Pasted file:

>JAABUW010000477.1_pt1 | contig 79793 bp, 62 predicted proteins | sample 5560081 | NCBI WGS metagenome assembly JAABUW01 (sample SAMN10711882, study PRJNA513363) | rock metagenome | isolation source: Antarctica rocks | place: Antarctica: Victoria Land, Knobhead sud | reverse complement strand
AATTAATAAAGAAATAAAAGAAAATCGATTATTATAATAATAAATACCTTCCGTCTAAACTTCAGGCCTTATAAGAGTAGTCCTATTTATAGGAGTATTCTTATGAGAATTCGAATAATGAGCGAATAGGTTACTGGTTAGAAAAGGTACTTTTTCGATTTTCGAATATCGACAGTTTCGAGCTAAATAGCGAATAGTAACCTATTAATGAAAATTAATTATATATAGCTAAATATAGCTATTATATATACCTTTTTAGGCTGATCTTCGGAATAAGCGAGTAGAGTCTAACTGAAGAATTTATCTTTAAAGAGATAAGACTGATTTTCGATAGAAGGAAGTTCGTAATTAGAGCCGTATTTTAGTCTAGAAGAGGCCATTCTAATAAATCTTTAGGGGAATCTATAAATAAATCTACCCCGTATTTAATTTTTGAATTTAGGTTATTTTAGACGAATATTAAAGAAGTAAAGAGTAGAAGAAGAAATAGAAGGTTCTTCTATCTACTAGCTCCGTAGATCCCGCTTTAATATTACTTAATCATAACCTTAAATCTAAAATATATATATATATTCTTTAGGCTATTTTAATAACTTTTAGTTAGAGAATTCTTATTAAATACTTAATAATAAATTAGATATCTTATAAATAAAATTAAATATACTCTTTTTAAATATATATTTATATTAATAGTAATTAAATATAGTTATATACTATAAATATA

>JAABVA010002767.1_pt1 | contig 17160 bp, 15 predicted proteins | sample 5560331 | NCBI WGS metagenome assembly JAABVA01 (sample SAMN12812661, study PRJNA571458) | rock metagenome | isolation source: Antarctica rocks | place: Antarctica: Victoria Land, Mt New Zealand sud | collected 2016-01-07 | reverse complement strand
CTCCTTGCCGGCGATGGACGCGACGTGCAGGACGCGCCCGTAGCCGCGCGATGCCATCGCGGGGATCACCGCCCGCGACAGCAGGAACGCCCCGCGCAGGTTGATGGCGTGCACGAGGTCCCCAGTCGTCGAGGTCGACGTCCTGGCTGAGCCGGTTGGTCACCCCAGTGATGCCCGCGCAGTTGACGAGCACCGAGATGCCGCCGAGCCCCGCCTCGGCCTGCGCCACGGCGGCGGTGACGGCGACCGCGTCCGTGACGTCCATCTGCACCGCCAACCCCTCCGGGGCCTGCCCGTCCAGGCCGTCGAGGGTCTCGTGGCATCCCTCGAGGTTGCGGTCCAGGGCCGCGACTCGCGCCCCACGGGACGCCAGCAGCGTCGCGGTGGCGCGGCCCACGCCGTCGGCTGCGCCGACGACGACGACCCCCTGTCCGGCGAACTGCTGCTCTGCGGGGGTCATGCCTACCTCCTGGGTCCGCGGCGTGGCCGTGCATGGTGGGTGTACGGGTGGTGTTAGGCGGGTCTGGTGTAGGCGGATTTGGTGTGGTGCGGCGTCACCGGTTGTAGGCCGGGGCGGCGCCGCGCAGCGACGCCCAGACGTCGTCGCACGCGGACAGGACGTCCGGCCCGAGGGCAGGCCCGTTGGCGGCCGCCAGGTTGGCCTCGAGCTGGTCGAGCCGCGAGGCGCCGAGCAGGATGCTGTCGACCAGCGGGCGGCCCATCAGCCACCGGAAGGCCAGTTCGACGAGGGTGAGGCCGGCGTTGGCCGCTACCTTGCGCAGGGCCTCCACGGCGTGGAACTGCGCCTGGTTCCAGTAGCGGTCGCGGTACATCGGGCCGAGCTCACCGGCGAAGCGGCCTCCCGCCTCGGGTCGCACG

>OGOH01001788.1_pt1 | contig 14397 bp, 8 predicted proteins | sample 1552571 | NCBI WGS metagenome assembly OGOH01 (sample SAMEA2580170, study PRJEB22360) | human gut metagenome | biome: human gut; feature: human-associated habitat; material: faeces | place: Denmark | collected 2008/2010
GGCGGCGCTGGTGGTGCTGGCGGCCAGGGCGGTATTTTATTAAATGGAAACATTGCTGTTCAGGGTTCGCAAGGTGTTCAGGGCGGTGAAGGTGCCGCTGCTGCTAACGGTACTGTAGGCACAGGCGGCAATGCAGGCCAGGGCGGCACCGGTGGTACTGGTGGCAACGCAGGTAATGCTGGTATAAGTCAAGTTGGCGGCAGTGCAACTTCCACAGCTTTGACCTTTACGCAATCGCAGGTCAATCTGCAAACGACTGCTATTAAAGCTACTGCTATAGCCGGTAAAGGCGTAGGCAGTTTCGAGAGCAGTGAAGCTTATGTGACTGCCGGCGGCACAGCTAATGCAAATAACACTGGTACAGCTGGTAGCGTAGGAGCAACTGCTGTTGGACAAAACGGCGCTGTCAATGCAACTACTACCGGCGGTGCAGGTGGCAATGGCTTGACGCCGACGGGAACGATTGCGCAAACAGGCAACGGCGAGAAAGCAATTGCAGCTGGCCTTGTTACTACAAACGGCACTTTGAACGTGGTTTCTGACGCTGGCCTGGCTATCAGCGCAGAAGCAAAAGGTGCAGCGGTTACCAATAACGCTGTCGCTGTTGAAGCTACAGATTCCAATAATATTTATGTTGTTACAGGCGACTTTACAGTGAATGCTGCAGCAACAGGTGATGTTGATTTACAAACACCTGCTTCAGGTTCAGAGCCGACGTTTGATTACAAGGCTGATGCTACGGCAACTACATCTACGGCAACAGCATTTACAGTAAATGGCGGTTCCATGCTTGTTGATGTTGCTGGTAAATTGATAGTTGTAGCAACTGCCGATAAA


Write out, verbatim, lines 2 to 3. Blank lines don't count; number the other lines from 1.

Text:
AATTAATAAAGAAATAAAAGAAAATCGATTATTATAATAATAAATACCTTCCGTCTAAACTTCAGGCCTTATAAGAGTAGTCCTATTTATAGGAGTATTCTTATGAGAATTCGAATAATGAGCGAATAGGTTACTGGTTAGAAAAGGTACTTTTTCGATTTTCGAATATCGACAGTTTCGAGCTAAATAGCGAATAGTAACCTATTAATGAAAATTAATTATATATAGCTAAATATAGCTATTATATATACCTTTTTAGGCTGATCTTCGGAATAAGCGAGTAGAGTCTAACTGAAGAATTTATCTTTAAAGAGATAAGACTGATTTTCGATAGAAGGAAGTTCGTAATTAGAGCCGTATTTTAGTCTAGAAGAGGCCATTCTAATAAATCTTTAGGGGAATCTATAAATAAATCTACCCCGTATTTAATTTTTGAATTTAGGTTATTTTAGACGAATATTAAAGAAGTAAAGAGTAGAAGAAGAAATAGAAGGTTCTTCTATCTACTAGCTCCGTAGATCCCGCTTTAATATTACTTAATCATAACCTTAAATCTAAAATATATATATATATTCTTTAGGCTATTTTAATAACTTTTAGTTAGAGAATTCTTATTAAATACTTAATAATAAATTAGATATCTTATAAATAAAATTAAATATACTCTTTTTAAATATATATTTATATTAATAGTAATTAAATATAGTTATATACTATAAATATA

>JAABVA010002767.1_pt1 | contig 17160 bp, 15 predicted proteins | sample 5560331 | NCBI WGS metagenome assembly JAABVA01 (sample SAMN12812661, study PRJNA571458) | rock metagenome | isolation source: Antarctica rocks | place: Antarctica: Victoria Land, Mt New Zealand sud | collected 2016-01-07 | reverse complement strand